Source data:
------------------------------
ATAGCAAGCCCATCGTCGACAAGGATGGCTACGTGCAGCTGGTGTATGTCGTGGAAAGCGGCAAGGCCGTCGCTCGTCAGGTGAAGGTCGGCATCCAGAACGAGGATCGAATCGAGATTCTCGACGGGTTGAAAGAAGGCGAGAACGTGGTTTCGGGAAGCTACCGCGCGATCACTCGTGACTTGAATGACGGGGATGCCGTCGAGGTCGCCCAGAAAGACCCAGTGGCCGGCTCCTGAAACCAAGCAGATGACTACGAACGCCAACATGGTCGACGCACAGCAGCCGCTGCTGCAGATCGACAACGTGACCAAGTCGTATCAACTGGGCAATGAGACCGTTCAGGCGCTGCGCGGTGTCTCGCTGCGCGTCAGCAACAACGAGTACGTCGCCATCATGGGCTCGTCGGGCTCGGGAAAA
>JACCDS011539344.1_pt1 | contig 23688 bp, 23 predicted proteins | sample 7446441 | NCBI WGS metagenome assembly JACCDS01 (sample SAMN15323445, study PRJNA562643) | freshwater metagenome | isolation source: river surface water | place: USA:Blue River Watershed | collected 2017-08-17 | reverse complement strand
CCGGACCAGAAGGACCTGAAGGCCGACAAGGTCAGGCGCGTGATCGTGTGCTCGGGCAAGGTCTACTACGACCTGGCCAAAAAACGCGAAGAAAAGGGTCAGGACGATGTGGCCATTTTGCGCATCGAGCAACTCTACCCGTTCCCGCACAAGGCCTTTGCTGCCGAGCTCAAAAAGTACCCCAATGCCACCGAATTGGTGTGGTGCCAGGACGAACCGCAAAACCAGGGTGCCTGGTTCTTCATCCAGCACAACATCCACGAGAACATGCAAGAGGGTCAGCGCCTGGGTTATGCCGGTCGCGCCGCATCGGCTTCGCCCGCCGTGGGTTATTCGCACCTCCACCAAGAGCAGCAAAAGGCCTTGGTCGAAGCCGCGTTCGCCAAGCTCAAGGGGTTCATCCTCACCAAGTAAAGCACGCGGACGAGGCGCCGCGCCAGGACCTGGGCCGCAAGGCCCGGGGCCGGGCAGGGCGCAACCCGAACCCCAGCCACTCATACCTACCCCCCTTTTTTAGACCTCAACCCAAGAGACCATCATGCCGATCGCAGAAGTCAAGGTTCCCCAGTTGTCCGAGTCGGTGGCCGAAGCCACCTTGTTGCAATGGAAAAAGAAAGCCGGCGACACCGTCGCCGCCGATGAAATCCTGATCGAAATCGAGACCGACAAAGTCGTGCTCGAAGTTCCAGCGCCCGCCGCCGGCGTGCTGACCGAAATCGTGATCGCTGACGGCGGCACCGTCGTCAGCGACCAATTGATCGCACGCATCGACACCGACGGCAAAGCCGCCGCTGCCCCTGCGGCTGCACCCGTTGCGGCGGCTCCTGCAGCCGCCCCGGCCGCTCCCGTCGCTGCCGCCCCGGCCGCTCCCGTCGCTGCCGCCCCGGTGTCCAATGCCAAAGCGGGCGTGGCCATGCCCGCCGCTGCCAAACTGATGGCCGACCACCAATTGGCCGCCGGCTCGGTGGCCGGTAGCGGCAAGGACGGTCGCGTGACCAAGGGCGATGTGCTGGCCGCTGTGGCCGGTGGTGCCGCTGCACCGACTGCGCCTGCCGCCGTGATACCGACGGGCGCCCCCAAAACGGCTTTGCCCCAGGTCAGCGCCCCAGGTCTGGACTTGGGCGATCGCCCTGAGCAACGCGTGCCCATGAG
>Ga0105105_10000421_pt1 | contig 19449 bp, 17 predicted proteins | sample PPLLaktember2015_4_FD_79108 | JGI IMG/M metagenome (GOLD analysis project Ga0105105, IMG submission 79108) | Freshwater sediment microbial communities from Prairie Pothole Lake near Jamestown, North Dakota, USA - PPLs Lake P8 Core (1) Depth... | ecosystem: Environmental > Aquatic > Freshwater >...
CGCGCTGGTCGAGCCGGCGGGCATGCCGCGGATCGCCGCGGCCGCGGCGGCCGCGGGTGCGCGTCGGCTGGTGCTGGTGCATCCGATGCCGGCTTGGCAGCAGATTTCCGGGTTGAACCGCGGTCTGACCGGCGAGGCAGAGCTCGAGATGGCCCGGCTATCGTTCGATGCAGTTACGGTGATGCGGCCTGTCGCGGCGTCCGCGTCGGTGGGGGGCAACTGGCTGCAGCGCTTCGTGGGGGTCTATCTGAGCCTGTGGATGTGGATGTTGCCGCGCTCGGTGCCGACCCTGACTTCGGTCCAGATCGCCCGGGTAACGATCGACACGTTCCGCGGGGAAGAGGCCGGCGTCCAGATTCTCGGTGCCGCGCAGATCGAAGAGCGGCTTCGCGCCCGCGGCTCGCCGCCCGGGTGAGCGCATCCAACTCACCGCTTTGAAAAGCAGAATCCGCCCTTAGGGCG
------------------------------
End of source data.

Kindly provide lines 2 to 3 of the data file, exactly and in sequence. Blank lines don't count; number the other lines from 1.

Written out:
>JACCDS011539344.1_pt1 | contig 23688 bp, 23 predicted proteins | sample 7446441 | NCBI WGS metagenome assembly JACCDS01 (sample SAMN15323445, study PRJNA562643) | freshwater metagenome | isolation source: river surface water | place: USA:Blue River Watershed | collected 2017-08-17 | reverse complement strand
CCGGACCAGAAGGACCTGAAGGCCGACAAGGTCAGGCGCGTGATCGTGTGCTCGGGCAAGGTCTACTACGACCTGGCCAAAAAACGCGAAGAAAAGGGTCAGGACGATGTGGCCATTTTGCGCATCGAGCAACTCTACCCGTTCCCGCACAAGGCCTTTGCTGCCGAGCTCAAAAAGTACCCCAATGCCACCGAATTGGTGTGGTGCCAGGACGAACCGCAAAACCAGGGTGCCTGGTTCTTCATCCAGCACAACATCCACGAGAACATGCAAGAGGGTCAGCGCCTGGGTTATGCCGGTCGCGCCGCATCGGCTTCGCCCGCCGTGGGTTATTCGCACCTCCACCAAGAGCAGCAAAAGGCCTTGGTCGAAGCCGCGTTCGCCAAGCTCAAGGGGTTCATCCTCACCAAGTAAAGCACGCGGACGAGGCGCCGCGCCAGGACCTGGGCCGCAAGGCCCGGGGCCGGGCAGGGCGCAACCCGAACCCCAGCCACTCATACCTACCCCCCTTTTTTAGACCTCAACCCAAGAGACCATCATGCCGATCGCAGAAGTCAAGGTTCCCCAGTTGTCCGAGTCGGTGGCCGAAGCCACCTTGTTGCAATGGAAAAAGAAAGCCGGCGACACCGTCGCCGCCGATGAAATCCTGATCGAAATCGAGACCGACAAAGTCGTGCTCGAAGTTCCAGCGCCCGCCGCCGGCGTGCTGACCGAAATCGTGATCGCTGACGGCGGCACCGTCGTCAGCGACCAATTGATCGCACGCATCGACACCGACGGCAAAGCCGCCGCTGCCCCTGCGGCTGCACCCGTTGCGGCGGCTCCTGCAGCCGCCCCGGCCGCTCCCGTCGCTGCCGCCCCGGCCGCTCCCGTCGCTGCCGCCCCGGTGTCCAATGCCAAAGCGGGCGTGGCCATGCCCGCCGCTGCCAAACTGATGGCCGACCACCAATTGGCCGCCGGCTCGGTGGCCGGTAGCGGCAAGGACGGTCGCGTGACCAAGGGCGATGTGCTGGCCGCTGTGGCCGGTGGTGCCGCTGCACCGACTGCGCCTGCCGCCGTGATACCGACGGGCGCCCCCAAAACGGCTTTGCCCCAGGTCAGCGCCCCAGGTCTGGACTTGGGCGATCGCCCTGAGCAACGCGTGCCCATGAG